“I Never Betrayed the Revolution” at West of Lenin

Christopher Danowski’s “I never Betrayed The Revolution” places us in an unnamed Eastern European country reeling under the unjust rules of its corrupt government. Inspired by events in Poland in the late 1980s, the play, which has been under development for 25 years, addresses brutal, demoralized governments wherever they are.

Director A. J. Epstein was drawn to this work not only because of its political message, but also because, as he says, “The script is one of the finest examples of contemporary Absurdism….” This is its world premiere production realized with minimal props and set.

We find here all the components of repressive government. There are the subjugated, hungry peasants willing to fight over a single potato while they wait for promised reforms. Power resides in callous petty bureaucrats. Ill equipped politicos rise in station. The people say they are “like butterflies who must be rid of our shackles.” It’s all here. Unsurprisingly, there’s an overthrow of the government that fails to achieve its higher purpose. Hope! Expectations! And then it’s right back where it started. But now, even the cow is gone.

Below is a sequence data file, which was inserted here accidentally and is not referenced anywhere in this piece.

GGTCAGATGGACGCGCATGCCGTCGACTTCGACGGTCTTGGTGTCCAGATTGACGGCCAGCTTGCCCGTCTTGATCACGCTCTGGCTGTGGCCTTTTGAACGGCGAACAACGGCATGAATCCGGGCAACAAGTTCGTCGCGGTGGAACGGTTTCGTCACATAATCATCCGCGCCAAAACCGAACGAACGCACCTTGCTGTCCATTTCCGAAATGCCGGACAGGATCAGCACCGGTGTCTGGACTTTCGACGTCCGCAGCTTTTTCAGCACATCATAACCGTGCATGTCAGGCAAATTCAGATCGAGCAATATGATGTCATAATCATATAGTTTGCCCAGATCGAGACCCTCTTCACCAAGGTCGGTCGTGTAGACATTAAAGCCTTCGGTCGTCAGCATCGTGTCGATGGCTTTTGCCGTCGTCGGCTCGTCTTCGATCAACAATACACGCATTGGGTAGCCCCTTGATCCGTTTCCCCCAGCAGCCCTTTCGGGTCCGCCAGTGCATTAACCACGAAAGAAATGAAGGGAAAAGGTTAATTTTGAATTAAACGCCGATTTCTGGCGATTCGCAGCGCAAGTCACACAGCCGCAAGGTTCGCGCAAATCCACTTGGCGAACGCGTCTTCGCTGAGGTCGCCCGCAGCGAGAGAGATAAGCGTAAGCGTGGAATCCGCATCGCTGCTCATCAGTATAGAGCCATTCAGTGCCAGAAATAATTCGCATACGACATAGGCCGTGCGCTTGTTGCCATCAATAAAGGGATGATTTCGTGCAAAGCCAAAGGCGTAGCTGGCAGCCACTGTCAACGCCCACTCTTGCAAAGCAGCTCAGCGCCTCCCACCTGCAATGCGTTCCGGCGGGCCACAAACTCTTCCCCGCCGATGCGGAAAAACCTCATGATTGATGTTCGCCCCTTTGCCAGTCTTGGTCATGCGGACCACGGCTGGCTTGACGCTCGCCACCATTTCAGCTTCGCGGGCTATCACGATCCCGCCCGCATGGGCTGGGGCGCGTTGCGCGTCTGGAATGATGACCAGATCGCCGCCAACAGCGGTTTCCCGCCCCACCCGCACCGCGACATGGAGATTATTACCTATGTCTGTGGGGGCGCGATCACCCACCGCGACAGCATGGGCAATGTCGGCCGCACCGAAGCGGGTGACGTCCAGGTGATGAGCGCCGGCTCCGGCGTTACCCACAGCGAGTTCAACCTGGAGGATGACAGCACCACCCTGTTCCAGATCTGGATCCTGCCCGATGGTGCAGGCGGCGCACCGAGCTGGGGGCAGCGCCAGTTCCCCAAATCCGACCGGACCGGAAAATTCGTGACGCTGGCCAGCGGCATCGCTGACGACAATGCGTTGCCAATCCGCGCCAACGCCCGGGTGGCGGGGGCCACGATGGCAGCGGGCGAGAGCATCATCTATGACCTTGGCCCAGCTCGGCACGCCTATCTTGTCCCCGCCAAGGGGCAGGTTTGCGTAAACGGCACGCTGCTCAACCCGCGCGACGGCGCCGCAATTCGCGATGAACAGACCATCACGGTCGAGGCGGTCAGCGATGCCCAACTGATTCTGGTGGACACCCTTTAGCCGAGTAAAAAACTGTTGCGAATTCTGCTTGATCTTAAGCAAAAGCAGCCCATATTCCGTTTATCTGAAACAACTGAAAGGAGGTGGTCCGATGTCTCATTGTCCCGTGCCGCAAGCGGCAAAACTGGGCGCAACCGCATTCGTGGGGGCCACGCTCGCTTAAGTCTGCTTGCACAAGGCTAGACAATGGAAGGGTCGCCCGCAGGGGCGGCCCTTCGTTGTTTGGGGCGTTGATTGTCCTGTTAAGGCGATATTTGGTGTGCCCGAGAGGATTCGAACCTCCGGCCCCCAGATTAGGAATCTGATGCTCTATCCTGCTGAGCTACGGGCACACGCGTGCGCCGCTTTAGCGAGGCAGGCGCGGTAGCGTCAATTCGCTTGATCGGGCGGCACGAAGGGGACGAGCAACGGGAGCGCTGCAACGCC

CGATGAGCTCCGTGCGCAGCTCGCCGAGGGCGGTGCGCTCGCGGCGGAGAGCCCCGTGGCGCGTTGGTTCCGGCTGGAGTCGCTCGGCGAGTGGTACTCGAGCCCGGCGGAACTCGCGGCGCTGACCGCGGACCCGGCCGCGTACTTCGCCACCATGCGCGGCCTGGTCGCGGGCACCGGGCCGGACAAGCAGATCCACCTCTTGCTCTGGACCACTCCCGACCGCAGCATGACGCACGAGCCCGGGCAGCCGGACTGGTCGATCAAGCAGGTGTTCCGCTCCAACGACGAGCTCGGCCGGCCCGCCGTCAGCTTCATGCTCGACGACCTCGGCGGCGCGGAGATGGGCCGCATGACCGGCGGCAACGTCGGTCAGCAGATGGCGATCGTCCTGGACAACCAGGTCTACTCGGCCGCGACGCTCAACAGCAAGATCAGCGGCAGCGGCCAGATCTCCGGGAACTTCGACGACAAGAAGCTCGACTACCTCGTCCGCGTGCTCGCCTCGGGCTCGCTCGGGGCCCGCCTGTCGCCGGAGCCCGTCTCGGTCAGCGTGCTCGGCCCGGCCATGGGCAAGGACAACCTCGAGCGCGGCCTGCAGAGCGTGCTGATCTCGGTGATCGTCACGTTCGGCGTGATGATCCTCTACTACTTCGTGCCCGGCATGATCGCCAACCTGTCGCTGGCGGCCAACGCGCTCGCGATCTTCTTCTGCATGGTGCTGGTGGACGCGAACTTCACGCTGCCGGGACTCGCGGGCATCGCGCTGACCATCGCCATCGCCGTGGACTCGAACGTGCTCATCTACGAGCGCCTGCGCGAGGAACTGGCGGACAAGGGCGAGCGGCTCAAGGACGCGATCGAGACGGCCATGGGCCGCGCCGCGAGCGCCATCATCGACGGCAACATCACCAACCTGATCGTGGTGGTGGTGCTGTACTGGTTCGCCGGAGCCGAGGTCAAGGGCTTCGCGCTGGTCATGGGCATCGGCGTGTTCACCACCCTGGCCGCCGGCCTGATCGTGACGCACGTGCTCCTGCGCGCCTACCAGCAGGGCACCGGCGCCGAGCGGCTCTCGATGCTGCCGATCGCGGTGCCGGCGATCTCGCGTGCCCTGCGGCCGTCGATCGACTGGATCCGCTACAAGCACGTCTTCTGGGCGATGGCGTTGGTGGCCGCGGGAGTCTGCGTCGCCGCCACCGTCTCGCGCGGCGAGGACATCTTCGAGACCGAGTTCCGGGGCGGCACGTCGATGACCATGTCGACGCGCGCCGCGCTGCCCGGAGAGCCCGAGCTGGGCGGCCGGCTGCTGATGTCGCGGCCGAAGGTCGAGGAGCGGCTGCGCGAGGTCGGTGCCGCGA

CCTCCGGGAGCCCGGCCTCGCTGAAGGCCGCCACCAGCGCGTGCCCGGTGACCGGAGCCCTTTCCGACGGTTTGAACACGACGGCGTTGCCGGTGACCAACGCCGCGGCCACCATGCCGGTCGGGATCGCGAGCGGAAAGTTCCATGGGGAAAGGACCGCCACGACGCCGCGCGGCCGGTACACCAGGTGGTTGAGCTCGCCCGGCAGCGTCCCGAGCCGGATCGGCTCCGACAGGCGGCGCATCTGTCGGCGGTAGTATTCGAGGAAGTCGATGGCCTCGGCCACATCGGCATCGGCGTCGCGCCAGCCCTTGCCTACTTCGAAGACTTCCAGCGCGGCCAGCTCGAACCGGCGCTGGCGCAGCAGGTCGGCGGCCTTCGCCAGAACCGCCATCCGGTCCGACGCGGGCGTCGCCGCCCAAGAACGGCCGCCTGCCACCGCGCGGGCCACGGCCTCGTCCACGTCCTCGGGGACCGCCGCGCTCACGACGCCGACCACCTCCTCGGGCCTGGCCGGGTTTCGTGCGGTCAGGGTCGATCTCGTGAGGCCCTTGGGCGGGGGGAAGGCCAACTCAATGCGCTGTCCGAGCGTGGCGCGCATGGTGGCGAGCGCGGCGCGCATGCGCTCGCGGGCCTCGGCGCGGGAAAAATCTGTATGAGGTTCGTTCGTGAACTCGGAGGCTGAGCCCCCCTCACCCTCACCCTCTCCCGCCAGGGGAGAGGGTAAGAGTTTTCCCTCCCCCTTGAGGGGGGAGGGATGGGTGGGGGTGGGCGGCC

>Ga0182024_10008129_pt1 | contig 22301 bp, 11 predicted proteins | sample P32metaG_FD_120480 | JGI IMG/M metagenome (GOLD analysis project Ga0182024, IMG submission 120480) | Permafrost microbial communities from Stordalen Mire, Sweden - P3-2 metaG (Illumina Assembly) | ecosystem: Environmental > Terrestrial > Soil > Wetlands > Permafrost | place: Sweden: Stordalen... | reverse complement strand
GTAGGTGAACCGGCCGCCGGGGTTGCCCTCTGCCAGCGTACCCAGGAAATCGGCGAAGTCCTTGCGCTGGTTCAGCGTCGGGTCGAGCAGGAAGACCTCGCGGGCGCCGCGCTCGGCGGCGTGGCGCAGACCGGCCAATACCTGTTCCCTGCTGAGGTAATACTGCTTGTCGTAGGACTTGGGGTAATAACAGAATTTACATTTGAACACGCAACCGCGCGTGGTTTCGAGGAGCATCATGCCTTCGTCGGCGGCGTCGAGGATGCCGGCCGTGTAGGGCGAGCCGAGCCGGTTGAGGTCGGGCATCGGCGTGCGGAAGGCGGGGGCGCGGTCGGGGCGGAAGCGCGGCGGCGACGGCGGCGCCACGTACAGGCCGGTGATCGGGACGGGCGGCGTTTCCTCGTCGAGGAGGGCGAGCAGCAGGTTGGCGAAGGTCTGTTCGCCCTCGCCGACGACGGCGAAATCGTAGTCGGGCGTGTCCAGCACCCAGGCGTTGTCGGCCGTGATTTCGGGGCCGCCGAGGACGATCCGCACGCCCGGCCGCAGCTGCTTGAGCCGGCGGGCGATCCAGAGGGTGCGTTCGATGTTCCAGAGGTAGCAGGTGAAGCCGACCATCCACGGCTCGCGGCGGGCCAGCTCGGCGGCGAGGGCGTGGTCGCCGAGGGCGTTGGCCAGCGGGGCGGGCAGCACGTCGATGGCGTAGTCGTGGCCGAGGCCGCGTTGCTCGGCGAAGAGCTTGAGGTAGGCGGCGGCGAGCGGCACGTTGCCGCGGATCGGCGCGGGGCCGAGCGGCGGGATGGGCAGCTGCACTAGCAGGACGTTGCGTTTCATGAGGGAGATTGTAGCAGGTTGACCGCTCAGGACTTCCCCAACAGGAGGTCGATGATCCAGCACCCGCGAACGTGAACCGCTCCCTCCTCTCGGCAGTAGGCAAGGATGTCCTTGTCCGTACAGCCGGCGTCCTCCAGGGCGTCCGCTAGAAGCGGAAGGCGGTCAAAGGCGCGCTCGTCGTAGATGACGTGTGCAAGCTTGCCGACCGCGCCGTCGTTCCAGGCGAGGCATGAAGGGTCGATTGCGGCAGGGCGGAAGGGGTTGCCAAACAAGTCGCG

An interesting element in this portrayal of a timeworn tale is that the leading revolutionaries are women. But the woman who most impressed me was Kate Kraay whose main role is to walk out onto the stage, in a slinky black dress and high heels, her long black hair falling below her shoulders. Her face is a mask or solemnity. She carries a signboard. Time and again she appears, stands soberly in front of the audience, turns her sign board for all to read how much time has passed between the last scene and the next. Then she retreats into the wings as mysteriously as she appears.

The creative costumes by Sarah Mosher are praiseworthy, and the rousing Russian male-chorus military or political songs that occasionally fill the theatre provide just the right atmosphere. Overall, however, I found the production to be slow going despite the farcical elements. The Who said it all but more succinctly:

Meet the new boss

Same as the old boss.

Through Nov. 23, at West of Lenin, 203 N 36th St., Seattle, (Brownpapertickets.com or 800 838-3006).

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